With the culmination of COP 27 in Sharm El Sheikh grabbing the media’s attention recently, it is important to remember that climate change is not the only pressing environmental issue on the global agenda.
Between 7th and 19th December 2022, COP 15 on biodiversity is taking place in Montreal, seeking to implement the protocols of the UN Convention on Biological Diversity.
Whilst COP 27 is a vital event which rightly receives significant attention, we must avoid climate ‘tunnel vision’. Policymakers and individuals alike must recognise that although a large part of sustainability means preventing or mitigating the effects of climate change, there is a risk that we will overlook the vital role of nature and biodiversity without giving credence to the efforts of the parties meeting at COP 15.
Biodiversity is deteriorating worldwide, and this decline is projected to worsen if we continue business-as-usual. In the UK alone, 41% of farmland bird species have decreased since 1970, with 10 of the 19 ‘indicator’ species of farmland bird red-listed for risk of extinction. Furthermore, 97% of herb-rich meadows have been lost since the 1930s, which means that the habitats needed for birds, bugs, bees, and other wildlife to survive and thrive has been destroyed.
This deterioration is not going unnoticed, with recent YouGov research showing that 81% of the public believe that nature is under threat, and most respondents confirming that they have observed a decline in wildlife and nature in their local area. In light of the growing public desire for action to protect nature, it is clear that more must urgently be done to protect and restore biodiversity.
In the lead-up to COP 15, the RSPB’s ground-breaking Fair to Nature scheme has been expanded and relaunched to help tackle the enormous loss of UK biodiversity that threatens our long-term food supply.
Previously only available to arable farmers, the Fair to Nature certification scheme is now available to dairy, livestock, horticultural, and wine producers. Alongside the expansion of the scheme, food brands and farmers are being encouraged to adopt the certification, showing the world that the UK is leading the way in reversing biodiversity loss.
But why does biodiversity matter? The impact of reversing biodiversity loss goes far beyond just more birds and bees – put simply, without nature there is no food. Wildlife plays a vital role in food production as there are intricate links between nature and the growth of crops, which in turn not only feed us but also the livestock reared on farms which ultimately ends up on many of our plates.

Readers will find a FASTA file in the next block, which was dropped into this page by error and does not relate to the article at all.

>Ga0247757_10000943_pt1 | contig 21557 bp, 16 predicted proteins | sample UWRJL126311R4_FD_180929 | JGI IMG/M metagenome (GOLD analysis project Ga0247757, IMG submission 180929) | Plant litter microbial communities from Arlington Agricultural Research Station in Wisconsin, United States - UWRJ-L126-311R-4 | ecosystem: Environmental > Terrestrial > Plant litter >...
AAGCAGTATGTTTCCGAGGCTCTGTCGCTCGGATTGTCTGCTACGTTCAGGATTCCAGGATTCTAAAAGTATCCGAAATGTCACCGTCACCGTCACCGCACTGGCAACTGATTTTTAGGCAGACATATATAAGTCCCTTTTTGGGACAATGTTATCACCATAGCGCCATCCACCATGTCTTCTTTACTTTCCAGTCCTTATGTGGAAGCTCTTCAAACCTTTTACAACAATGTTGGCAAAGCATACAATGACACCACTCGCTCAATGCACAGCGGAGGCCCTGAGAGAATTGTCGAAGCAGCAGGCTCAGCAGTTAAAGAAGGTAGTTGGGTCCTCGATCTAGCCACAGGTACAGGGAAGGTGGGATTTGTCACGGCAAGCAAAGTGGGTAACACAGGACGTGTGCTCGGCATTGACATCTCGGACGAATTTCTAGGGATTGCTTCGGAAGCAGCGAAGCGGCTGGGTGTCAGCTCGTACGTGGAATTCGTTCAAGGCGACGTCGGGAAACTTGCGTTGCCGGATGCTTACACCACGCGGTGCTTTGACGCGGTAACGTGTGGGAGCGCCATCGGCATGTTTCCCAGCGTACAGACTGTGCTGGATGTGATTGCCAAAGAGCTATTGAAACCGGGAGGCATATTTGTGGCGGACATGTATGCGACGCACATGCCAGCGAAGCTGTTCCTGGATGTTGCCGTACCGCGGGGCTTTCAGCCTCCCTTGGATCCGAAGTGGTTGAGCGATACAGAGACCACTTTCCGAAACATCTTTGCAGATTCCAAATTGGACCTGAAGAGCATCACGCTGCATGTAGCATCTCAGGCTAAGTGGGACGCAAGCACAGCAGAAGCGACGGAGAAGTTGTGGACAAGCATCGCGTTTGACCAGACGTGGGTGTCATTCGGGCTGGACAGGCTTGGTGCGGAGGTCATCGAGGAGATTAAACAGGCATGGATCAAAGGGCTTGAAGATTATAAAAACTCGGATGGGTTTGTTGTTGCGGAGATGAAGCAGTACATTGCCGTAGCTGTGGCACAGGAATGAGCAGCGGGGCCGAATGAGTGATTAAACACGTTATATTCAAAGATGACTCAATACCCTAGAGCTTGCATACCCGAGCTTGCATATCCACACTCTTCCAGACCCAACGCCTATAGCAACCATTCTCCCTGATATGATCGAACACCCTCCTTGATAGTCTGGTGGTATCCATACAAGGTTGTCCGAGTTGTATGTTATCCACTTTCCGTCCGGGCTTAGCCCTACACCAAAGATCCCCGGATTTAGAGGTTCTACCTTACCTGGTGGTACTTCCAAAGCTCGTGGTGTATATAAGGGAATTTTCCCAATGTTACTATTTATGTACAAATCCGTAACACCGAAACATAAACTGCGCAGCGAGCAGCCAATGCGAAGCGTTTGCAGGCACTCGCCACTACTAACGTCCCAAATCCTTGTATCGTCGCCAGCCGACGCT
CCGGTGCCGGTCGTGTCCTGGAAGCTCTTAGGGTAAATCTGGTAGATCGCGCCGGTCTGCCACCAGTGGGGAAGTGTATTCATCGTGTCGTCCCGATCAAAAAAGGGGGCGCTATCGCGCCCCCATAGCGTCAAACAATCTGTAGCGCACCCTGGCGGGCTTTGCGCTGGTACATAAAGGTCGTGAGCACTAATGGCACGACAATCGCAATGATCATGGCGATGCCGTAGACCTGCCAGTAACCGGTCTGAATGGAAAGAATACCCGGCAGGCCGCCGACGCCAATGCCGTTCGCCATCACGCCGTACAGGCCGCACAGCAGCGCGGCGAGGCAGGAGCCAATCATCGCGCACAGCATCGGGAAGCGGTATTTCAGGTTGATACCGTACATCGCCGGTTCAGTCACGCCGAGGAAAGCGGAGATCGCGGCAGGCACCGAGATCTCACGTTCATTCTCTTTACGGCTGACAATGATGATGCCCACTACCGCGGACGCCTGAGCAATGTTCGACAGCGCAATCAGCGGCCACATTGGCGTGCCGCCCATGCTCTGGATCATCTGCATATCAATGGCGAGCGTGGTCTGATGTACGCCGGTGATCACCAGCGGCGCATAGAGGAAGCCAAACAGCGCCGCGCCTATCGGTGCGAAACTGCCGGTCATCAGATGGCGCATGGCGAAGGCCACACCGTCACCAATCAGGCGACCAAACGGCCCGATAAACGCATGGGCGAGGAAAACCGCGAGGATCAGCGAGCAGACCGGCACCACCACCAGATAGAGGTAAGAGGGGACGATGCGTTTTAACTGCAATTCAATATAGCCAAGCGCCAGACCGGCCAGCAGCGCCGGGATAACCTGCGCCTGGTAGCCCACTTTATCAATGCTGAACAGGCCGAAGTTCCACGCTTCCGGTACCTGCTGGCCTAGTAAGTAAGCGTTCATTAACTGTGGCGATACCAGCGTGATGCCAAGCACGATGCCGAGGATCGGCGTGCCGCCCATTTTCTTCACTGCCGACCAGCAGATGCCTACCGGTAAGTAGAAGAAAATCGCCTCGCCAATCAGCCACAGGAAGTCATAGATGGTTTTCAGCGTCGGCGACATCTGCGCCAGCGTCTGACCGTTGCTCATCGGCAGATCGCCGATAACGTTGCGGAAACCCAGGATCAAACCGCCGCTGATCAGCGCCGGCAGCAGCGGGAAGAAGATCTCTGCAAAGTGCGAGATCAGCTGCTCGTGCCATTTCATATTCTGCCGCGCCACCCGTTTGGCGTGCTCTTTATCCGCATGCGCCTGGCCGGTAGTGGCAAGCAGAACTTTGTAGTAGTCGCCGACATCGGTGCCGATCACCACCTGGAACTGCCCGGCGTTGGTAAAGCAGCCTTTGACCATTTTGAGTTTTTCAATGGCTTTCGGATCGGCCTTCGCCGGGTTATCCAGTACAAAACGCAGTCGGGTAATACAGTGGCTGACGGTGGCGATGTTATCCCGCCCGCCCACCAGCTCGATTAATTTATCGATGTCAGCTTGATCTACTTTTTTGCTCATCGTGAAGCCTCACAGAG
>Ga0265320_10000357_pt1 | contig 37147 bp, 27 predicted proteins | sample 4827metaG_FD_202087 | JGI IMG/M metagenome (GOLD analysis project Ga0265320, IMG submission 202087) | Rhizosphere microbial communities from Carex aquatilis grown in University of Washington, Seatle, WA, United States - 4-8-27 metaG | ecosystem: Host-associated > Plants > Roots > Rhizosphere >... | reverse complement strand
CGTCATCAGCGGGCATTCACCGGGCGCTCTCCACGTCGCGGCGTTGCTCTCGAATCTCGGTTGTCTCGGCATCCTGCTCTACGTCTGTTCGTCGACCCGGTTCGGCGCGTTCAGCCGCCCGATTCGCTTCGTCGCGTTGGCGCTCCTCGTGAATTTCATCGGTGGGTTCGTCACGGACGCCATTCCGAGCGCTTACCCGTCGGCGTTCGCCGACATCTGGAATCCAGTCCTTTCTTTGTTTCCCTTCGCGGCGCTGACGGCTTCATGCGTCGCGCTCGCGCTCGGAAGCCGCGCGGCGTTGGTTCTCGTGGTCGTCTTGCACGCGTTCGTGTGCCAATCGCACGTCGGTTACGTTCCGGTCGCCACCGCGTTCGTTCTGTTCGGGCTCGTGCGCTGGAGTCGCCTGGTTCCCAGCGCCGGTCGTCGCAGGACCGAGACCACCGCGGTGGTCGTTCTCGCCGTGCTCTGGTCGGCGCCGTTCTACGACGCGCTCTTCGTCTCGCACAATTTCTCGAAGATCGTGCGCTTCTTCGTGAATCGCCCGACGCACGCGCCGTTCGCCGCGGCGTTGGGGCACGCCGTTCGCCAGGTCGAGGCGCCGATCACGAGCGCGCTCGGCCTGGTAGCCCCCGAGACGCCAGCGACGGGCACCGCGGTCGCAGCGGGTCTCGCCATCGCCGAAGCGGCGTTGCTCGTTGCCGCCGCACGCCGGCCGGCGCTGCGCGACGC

There are a multitude of organisms that support food production through “associated biodiversity”, which means all the roles nature plays in getting produce from farm to fork which are less obvious. This includes the plants, animals, and micro-organisms that have a key role in fertilising soils, pollinating plants, and fighting diseases which can lead to failed crops.
Not only complex, biodiversity is also fragile. If we ignore loss of biodiversity in one area, such as the decrease in farmland bird species or loss of herb-rich meadows, it can be hard to imagine quite how far the knock-on consequences can go.
This is why it is critical now to make sure that food production, and what we buy, is fair to nature.
The Fair to Nature scheme has already achieved incredible results. On one farm we have seen a 226% increase in breeding birds, a 213% increase in farmland butterflies, almost double the floral diversity, and up to 19 times more bees than typical farms.
Set against the backdrop of rising ethical consumerism which is now valued at £122 billion according to the 2021 Co-op Ethical Consumerism Report, shoppers are looking for messaging that is easy to recognise, connect with, and understand. Fair to Nature does exactly what it says on the label, and consumers can be safe in the knowledge that they can trust a standard guaranteed by science and certified by the RSPB.
As COP 27 grabs the headlines, it is important to remember that climate change is not the only threat to our health and our planet’s health. The important work of COP 27 must continue, but farmers, brands, and consumers must also recognise the importance of biodiversity and realise that the work at COP 15 in Montreal is just as important as the recent negotiations concluded in Egypt.
Shoppers will be on the lookout for the Fair to Nature certification appearing on products in supermarkets over the coming weeks and months. It is important that farmers and food manufacturers act now to maximise the business opportunity and respond to this growing consumer demand for nature protection by showing they are fair to nature.
All photos credited to Shelley Abbott/RSPB
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